| Oct 18, 2012
Hailed as 'brain food', omega-3 has been hitting the headlines again. Many of us may remember the pinched noses and curled lips that came with swallowing cod liver oil in the name of keeping mother happy, thinking she was making us cleverer.
Now, hot-off-the-press is the launch of yet another omega-3 food product for children, this time, a range of sauces in a line-up of enticingly fruity flavours. Commanding more than €180 million in the European market in 2007 and expected to be worth €820 million by 2014, omega-3 fatty acids are big business. Bigger still is its media image as a natural panacea. Even revered chef, Heston Blumenthal recently relied on offerings of oily fish as brain fuel to win over the brawn of the Royal Navy. Whilst Heston’s successful naval mission was inspired by Dr Sandrine Thuret’s laboratory experiments at the Institute of Psychiatry, London, how does omega-3 supplementation actually translate to the performance of our children who battle with dyslexia? An increasingly pertinent question with exams around the corner and tightened family purse strings.
Not just a Reading or Spelling Difficulty
The commonest UK disability in education, dyslexia is a complex disorder described by Professor John Stein (brother of famous seafood chef, Rick) as involving a range of difficulties in reading, spelling and writing, as well as organisation, direction orientation, short term memory, visual and/or auditory processing, balance, spoken language and more. Dyslexia often comes hand-in-hand with other childhood difficulties such as dyspraxia, ADHD, anxiety, depression, self harm, suicide and behavioural difficulties. And its impact does not stop there. Taking part in multiagency meetings as a child psychiatrist, I am acutely aware of the stresses, not only for the children, but also their families, school teachers, teaching assistants, Special Educational Needs Co-ordinators and Educational Psychologists. With no available cure for this lifelong condition, it is not surprising that parents will frequently try remedies that offer some hope of improvement.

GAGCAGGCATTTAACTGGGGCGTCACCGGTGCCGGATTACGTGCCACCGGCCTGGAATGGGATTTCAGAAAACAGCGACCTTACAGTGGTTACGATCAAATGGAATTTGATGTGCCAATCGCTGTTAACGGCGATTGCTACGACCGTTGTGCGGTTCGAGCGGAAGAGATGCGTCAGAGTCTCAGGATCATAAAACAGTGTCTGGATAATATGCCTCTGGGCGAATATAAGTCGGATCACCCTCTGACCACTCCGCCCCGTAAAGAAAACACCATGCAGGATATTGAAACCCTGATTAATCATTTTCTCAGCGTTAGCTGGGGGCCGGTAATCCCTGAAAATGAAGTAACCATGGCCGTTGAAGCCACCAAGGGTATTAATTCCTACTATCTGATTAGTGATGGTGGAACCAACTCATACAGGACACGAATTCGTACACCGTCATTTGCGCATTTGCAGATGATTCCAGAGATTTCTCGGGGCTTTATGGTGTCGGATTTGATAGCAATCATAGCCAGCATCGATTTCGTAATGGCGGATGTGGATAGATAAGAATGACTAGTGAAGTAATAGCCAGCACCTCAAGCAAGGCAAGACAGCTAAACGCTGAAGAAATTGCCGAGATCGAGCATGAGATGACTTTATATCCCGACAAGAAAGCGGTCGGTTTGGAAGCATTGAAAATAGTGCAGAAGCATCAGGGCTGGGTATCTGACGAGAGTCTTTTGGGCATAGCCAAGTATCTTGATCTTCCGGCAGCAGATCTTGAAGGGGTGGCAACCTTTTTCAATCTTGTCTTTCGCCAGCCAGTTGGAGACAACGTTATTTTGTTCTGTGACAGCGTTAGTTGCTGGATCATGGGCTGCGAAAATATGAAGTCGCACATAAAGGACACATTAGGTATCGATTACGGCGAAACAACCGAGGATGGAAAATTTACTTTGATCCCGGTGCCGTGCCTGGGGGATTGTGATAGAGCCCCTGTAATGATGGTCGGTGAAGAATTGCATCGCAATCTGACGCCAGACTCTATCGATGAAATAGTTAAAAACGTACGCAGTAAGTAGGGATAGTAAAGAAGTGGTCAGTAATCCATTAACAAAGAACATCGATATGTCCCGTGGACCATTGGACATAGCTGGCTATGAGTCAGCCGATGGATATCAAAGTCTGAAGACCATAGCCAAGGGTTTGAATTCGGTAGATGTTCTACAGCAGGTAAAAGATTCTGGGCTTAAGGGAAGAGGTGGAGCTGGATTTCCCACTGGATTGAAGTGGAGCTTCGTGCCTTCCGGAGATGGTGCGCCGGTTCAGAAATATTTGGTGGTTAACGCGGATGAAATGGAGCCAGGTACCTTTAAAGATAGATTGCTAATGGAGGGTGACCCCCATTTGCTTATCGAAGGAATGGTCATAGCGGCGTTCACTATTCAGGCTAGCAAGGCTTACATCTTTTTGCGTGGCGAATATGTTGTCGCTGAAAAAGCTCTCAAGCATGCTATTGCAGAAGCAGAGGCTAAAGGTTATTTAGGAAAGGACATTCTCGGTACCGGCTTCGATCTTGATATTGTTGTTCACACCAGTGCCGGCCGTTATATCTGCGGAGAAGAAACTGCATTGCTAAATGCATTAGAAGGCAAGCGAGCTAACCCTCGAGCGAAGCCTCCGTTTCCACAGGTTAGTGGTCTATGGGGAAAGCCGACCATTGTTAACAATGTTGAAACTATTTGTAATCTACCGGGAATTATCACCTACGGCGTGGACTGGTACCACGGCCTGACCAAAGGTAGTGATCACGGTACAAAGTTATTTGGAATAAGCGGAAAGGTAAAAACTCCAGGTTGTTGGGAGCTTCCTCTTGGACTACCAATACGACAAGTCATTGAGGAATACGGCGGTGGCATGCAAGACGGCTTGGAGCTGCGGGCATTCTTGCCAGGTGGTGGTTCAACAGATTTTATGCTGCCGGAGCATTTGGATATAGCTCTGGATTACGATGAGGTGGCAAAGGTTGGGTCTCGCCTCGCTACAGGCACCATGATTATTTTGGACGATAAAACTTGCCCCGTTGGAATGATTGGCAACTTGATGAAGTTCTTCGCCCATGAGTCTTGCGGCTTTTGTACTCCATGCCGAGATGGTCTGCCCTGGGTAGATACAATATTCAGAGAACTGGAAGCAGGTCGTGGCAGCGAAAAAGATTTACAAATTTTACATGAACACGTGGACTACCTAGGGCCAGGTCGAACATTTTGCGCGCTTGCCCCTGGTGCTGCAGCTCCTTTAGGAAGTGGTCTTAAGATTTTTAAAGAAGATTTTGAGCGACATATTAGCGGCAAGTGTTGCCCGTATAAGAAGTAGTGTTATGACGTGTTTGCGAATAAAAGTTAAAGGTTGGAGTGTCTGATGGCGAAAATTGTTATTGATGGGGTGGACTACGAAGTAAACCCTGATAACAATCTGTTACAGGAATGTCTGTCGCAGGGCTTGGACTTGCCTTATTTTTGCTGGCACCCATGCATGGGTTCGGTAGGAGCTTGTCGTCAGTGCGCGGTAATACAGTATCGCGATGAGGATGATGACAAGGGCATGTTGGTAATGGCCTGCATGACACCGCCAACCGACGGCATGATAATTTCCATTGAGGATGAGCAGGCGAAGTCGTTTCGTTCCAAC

Essential in the Diet
Omega-3 is one of two essential fatty acids, the other being omega-6. Essential, because humans can’t make them and they must therefore come from food. But they are also essential because they are key components of, and have a vital role in the brain and cell membranes. Our modern diets have become heavily loaded with omega-6, common in processed food from vegetable oils, meats and dairy products, leaving a smaller ratio of ingested omega-3. Studies suggest that this relative deficiency of omega-3 is linked with a rise in physical and mental disorders. Tom Brudenell Bruce, chief executive of London-based Eau Plus, who has developed a system of extracting omega-3 from algae, states: “The Japanese have a high omega intake and their IQ is 15 points higher on average than ours in the west. They also have the lowest incidence of brain disease and heart attacks”.
Omega-3 and Dyslexia
As omega-3 fatty acids were being discovered to have major roles in cell membrane signalling, brain development and functioning, scientists were also finding some differences in the genes, brains, visual, auditory and balance systems of those with dyslexia compared to those without.